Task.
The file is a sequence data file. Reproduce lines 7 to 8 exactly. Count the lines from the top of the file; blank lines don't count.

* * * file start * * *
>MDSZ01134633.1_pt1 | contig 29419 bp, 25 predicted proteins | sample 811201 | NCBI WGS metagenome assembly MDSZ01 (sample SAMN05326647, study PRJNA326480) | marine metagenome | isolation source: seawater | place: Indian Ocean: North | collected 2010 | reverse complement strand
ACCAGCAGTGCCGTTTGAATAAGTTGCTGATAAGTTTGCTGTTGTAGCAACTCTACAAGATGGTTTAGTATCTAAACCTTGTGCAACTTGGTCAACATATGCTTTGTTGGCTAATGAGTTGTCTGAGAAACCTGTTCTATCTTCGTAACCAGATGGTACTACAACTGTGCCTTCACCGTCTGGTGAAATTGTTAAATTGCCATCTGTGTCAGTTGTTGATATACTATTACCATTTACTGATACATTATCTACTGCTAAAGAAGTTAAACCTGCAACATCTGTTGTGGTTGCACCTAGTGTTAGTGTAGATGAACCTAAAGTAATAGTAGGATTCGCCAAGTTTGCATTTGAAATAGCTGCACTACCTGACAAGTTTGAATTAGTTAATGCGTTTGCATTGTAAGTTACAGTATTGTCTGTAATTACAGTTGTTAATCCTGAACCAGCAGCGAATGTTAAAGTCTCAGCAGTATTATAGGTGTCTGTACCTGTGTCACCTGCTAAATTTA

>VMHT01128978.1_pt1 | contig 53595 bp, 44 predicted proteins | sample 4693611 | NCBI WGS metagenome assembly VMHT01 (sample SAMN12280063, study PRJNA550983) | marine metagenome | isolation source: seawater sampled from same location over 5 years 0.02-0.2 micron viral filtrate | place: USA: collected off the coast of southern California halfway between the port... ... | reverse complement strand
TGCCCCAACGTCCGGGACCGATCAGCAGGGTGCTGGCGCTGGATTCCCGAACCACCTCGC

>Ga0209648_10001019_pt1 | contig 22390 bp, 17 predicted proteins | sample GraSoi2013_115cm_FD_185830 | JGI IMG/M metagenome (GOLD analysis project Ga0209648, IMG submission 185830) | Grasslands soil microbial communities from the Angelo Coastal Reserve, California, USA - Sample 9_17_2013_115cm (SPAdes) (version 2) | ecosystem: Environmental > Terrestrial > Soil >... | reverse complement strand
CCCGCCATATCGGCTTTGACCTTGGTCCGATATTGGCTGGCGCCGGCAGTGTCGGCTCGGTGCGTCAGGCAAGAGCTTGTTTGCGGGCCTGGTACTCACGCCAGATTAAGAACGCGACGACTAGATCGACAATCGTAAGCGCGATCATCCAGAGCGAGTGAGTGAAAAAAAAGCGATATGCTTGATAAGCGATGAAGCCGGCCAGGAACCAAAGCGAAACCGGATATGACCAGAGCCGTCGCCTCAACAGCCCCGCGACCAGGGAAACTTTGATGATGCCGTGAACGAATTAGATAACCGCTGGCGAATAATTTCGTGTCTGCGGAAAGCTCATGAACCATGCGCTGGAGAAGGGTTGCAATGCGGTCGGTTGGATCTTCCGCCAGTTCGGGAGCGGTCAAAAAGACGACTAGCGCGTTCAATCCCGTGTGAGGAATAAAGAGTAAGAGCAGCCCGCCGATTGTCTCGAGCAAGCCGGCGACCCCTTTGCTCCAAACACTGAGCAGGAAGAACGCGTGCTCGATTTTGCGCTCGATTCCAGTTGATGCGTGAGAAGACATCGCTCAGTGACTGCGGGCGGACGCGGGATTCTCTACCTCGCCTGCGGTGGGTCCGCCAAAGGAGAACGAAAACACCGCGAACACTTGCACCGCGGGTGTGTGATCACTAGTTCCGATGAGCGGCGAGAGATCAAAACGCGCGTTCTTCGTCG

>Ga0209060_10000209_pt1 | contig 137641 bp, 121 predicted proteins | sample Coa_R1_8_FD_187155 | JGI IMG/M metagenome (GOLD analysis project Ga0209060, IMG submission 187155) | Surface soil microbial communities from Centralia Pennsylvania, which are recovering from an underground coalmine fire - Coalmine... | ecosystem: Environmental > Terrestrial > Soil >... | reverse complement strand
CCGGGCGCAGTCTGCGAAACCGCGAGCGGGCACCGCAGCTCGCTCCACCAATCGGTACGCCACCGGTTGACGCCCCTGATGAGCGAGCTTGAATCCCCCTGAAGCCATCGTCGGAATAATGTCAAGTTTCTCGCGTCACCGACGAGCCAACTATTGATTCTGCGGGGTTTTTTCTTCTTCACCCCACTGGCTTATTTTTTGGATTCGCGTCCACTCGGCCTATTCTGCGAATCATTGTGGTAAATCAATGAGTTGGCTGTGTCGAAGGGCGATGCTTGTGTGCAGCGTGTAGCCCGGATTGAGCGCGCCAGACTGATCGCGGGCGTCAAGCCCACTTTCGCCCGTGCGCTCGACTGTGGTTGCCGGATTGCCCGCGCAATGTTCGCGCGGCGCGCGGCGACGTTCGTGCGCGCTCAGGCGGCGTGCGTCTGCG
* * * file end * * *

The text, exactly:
>Ga0209060_10000209_pt1 | contig 137641 bp, 121 predicted proteins | sample Coa_R1_8_FD_187155 | JGI IMG/M metagenome (GOLD analysis project Ga0209060, IMG submission 187155) | Surface soil microbial communities from Centralia Pennsylvania, which are recovering from an underground coalmine fire - Coalmine... | ecosystem: Environmental > Terrestrial > Soil >... | reverse complement strand
CCGGGCGCAGTCTGCGAAACCGCGAGCGGGCACCGCAGCTCGCTCCACCAATCGGTACGCCACCGGTTGACGCCCCTGATGAGCGAGCTTGAATCCCCCTGAAGCCATCGTCGGAATAATGTCAAGTTTCTCGCGTCACCGACGAGCCAACTATTGATTCTGCGGGGTTTTTTCTTCTTCACCCCACTGGCTTATTTTTTGGATTCGCGTCCACTCGGCCTATTCTGCGAATCATTGTGGTAAATCAATGAGTTGGCTGTGTCGAAGGGCGATGCTTGTGTGCAGCGTGTAGCCCGGATTGAGCGCGCCAGACTGATCGCGGGCGTCAAGCCCACTTTCGCCCGTGCGCTCGACTGTGGTTGCCGGATTGCCCGCGCAATGTTCGCGCGGCGCGCGGCGACGTTCGTGCGCGCTCAGGCGGCGTGCGTCTGCG